Re: Suggested revised text for HTML/XML report intro

I think the key question is whether are enough real world demand to
justify doing the amount of work it would take to do the mapping and write
the tools that could unify the stacks.  The impression I've gotten from
participating in this task force is that there is not.

On 8/17/11 7:58 AM, "Noah Mendelsohn" <> wrote:

>On 8/16/2011 6:45 PM, John Cowan wrote:
>> What would be the benefit of lenient XML parsing in the XHTML context?
>> You might just as well use the HTML syntax.
>I >think< what it allows you to do is to start migrating toward use of an
>XML-stack and perhaps use of some new media type (maybe
>application/xhtml+xml5?). First of all, you are more likely to be able to
>do a mechanical mapping of your old broken HTML, perhaps just be serving
>as is under the new media type. You get the debugging "benefits" of not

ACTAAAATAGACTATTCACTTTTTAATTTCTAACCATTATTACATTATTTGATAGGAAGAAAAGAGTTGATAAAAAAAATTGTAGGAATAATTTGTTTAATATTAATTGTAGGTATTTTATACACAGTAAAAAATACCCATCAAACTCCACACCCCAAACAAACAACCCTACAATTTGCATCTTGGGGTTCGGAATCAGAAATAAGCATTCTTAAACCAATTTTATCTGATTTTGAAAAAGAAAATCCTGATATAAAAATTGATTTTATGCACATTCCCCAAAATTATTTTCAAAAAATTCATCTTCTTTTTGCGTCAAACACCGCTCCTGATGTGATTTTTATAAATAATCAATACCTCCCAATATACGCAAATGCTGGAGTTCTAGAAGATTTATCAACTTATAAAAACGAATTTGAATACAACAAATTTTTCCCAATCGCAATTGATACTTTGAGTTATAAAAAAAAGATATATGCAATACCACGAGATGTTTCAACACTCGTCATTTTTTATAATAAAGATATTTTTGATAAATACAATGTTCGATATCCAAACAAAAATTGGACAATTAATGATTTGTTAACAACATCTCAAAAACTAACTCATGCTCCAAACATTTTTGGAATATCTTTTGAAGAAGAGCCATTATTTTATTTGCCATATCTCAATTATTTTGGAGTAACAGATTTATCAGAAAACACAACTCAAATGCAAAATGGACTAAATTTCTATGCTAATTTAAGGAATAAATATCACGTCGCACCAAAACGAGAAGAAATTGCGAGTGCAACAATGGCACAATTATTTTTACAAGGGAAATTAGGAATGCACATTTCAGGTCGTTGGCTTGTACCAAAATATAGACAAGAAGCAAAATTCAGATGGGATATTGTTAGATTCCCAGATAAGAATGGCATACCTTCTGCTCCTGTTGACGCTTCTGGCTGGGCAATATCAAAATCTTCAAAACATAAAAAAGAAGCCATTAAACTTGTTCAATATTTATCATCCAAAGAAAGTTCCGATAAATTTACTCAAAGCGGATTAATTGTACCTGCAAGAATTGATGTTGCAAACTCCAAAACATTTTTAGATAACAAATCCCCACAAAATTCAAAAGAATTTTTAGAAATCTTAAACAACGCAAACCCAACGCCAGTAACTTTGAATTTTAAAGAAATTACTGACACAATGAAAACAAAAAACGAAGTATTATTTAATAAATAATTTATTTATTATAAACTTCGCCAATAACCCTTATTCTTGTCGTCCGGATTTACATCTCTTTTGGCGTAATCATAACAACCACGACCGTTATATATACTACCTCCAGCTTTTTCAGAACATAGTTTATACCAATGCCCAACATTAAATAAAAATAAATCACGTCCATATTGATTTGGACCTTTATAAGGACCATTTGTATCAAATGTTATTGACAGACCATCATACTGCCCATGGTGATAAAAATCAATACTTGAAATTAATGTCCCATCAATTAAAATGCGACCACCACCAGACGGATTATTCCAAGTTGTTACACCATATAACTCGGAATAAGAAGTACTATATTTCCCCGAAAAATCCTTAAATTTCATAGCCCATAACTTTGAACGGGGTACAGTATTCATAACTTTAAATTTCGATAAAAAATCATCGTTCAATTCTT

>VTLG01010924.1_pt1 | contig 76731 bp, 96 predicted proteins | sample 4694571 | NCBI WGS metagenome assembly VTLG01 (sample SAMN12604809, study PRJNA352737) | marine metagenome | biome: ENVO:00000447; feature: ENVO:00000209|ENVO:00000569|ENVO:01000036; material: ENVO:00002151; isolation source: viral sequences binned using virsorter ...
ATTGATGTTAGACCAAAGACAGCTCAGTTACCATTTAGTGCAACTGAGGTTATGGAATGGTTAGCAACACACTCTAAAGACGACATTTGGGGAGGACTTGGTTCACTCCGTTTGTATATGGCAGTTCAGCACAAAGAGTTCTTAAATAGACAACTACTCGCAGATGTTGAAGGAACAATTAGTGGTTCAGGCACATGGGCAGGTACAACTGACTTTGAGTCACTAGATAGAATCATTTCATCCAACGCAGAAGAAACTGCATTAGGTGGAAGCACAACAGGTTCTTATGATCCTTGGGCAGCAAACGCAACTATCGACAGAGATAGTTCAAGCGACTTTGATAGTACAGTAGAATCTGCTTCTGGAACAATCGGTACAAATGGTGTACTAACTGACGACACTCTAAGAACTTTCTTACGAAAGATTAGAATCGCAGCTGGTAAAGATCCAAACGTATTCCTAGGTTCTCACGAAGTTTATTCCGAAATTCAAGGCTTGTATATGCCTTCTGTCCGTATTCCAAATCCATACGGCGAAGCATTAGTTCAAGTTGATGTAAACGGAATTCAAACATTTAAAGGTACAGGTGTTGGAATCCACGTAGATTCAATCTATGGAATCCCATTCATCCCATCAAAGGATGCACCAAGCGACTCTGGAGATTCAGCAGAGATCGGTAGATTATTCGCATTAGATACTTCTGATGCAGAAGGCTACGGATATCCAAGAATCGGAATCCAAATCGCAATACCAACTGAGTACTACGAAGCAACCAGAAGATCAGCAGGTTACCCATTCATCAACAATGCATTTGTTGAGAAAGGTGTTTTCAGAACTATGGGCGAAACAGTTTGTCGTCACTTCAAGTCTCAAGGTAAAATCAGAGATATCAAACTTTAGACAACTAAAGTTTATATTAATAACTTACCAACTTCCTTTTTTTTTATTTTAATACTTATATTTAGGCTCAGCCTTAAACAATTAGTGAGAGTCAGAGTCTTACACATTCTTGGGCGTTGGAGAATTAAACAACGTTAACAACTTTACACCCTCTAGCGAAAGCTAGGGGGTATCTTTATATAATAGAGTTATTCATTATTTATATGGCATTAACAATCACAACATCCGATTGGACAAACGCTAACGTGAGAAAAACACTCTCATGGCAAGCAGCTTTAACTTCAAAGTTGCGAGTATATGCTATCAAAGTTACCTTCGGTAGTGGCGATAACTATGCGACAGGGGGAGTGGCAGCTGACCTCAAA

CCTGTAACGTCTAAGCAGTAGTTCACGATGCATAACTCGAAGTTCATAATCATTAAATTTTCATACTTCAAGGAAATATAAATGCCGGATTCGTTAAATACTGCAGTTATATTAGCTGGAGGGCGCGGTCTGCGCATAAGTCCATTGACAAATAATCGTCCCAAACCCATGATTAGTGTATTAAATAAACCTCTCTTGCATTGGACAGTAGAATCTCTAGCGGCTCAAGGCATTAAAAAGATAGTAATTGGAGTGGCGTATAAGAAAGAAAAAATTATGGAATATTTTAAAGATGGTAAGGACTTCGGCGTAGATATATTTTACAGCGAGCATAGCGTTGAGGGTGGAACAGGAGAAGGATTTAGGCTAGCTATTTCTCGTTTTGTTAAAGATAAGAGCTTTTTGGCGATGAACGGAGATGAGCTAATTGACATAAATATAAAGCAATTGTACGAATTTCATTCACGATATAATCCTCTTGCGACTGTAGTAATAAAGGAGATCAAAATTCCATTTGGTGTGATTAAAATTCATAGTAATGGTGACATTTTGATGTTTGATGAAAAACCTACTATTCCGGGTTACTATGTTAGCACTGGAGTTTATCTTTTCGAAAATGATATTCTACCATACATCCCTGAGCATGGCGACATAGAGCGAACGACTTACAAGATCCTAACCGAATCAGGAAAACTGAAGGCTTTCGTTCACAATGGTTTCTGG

>having your entire page fail to render just due to mismatched quotes on
>attribute (and yes, there's a debugging cost to more lenient error
>Finally, if people choose to go that route, you have a defined mapping
>allows all of this somewhat broken data to be managed by existing XML
>tools. For example, you might have an XML-aware database. Today, you can
>use it to manage XHTML, but not tag soup. Assuming you are aware of the
>risks, you can now move to a content management system where all your
>is run on such an XML database. Of course, where the input is not well
>formed, some of the mappings may not what you expect, and there will be
>questions when re-serializing of whether you expect back the tag soup or
>the fixed up XML. Still, there is some value there I think, especially as
>migration path toward unifying the stacks.

Received on Wednesday, 17 August 2011 15:52:34 UTC